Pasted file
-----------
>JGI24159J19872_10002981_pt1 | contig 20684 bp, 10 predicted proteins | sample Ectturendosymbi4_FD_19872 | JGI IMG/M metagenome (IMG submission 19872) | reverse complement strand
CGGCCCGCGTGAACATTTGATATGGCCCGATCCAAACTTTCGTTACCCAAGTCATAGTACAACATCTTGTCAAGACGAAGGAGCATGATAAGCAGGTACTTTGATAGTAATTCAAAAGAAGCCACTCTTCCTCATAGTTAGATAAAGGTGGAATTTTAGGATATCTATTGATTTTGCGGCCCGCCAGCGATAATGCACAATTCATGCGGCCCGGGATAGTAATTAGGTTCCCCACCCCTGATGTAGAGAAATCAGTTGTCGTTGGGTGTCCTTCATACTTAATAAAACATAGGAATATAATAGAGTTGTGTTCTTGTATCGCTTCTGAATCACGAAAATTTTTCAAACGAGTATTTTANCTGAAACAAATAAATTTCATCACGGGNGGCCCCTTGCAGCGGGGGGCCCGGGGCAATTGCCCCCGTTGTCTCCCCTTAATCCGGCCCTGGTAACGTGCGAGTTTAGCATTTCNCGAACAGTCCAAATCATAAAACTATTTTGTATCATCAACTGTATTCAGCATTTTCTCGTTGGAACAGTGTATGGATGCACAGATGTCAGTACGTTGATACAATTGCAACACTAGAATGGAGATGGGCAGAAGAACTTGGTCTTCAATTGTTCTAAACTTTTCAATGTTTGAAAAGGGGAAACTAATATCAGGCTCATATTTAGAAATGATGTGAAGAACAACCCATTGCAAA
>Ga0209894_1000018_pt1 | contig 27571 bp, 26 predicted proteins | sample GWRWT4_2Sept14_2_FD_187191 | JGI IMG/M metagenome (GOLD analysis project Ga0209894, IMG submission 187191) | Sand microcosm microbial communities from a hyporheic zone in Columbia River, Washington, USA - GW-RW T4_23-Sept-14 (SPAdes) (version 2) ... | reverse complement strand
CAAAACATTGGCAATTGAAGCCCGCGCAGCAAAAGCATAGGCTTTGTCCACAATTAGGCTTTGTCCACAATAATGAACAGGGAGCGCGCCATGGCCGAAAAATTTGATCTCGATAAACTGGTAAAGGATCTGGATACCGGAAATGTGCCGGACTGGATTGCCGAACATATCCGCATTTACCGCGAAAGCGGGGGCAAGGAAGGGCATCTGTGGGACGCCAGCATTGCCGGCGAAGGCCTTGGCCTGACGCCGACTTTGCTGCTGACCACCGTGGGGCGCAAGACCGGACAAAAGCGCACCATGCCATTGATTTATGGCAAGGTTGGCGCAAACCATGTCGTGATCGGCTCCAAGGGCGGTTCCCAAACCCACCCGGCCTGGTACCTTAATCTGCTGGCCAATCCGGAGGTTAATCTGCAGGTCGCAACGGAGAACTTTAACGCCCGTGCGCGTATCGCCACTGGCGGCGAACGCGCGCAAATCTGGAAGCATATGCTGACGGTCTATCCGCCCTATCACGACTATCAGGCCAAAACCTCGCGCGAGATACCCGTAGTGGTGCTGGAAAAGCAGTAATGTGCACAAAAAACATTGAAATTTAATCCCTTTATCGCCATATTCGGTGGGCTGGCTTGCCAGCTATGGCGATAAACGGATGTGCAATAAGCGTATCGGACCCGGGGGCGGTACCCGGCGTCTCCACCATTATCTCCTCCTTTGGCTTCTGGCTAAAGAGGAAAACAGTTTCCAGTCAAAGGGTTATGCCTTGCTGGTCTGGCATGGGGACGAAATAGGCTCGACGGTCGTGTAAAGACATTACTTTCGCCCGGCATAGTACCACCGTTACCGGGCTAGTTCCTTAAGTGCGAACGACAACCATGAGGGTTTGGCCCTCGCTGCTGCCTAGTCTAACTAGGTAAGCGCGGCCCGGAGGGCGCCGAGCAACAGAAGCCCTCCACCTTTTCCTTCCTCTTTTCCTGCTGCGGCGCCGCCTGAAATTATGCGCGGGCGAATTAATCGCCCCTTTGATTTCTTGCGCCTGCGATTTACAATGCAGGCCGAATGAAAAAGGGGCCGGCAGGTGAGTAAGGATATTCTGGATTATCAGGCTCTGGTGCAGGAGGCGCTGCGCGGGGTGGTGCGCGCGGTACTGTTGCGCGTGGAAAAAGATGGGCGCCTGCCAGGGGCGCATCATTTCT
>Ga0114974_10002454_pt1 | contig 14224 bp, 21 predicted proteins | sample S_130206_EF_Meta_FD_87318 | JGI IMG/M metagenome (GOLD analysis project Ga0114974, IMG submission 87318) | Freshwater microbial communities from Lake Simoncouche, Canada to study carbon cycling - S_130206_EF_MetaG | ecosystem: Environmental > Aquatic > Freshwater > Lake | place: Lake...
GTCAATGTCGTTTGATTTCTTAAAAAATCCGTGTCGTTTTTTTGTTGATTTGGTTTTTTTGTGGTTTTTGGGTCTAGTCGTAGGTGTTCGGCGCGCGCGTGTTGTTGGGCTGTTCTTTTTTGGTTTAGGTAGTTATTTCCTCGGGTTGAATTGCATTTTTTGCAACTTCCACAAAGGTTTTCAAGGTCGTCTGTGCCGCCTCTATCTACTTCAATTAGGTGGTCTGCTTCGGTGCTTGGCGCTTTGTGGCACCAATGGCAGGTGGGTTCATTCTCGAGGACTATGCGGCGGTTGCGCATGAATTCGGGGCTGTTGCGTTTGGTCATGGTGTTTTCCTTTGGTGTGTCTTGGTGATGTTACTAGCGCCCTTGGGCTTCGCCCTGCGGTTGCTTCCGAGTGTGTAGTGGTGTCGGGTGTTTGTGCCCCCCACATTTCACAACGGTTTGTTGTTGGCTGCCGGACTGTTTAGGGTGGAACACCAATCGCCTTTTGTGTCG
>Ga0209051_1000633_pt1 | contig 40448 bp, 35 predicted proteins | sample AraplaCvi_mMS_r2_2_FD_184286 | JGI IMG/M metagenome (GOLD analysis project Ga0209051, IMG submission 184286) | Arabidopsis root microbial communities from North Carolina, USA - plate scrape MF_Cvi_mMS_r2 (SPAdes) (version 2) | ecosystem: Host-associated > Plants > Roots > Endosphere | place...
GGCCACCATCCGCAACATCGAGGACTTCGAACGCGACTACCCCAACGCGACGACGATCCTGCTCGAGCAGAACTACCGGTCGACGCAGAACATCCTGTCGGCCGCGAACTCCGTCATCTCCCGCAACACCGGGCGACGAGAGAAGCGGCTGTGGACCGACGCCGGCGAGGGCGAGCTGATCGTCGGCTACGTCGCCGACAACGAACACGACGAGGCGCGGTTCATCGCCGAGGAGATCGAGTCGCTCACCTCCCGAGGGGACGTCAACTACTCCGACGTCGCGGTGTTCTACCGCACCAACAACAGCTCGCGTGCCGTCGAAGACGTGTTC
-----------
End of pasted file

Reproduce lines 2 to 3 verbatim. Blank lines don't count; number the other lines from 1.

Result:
CGGCCCGCGTGAACATTTGATATGGCCCGATCCAAACTTTCGTTACCCAAGTCATAGTACAACATCTTGTCAAGACGAAGGAGCATGATAAGCAGGTACTTTGATAGTAATTCAAAAGAAGCCACTCTTCCTCATAGTTAGATAAAGGTGGAATTTTAGGATATCTATTGATTTTGCGGCCCGCCAGCGATAATGCACAATTCATGCGGCCCGGGATAGTAATTAGGTTCCCCACCCCTGATGTAGAGAAATCAGTTGTCGTTGGGTGTCCTTCATACTTAATAAAACATAGGAATATAATAGAGTTGTGTTCTTGTATCGCTTCTGAATCACGAAAATTTTTCAAACGAGTATTTTANCTGAAACAAATAAATTTCATCACGGGNGGCCCCTTGCAGCGGGGGGCCCGGGGCAATTGCCCCCGTTGTCTCCCCTTAATCCGGCCCTGGTAACGTGCGAGTTTAGCATTTCNCGAACAGTCCAAATCATAAAACTATTTTGTATCATCAACTGTATTCAGCATTTTCTCGTTGGAACAGTGTATGGATGCACAGATGTCAGTACGTTGATACAATTGCAACACTAGAATGGAGATGGGCAGAAGAACTTGGTCTTCAATTGTTCTAAACTTTTCAATGTTTGAAAAGGGGAAACTAATATCAGGCTCATATTTAGAAATGATGTGAAGAACAACCCATTGCAAA
>Ga0209894_1000018_pt1 | contig 27571 bp, 26 predicted proteins | sample GWRWT4_2Sept14_2_FD_187191 | JGI IMG/M metagenome (GOLD analysis project Ga0209894, IMG submission 187191) | Sand microcosm microbial communities from a hyporheic zone in Columbia River, Washington, USA - GW-RW T4_23-Sept-14 (SPAdes) (version 2) ... | reverse complement strand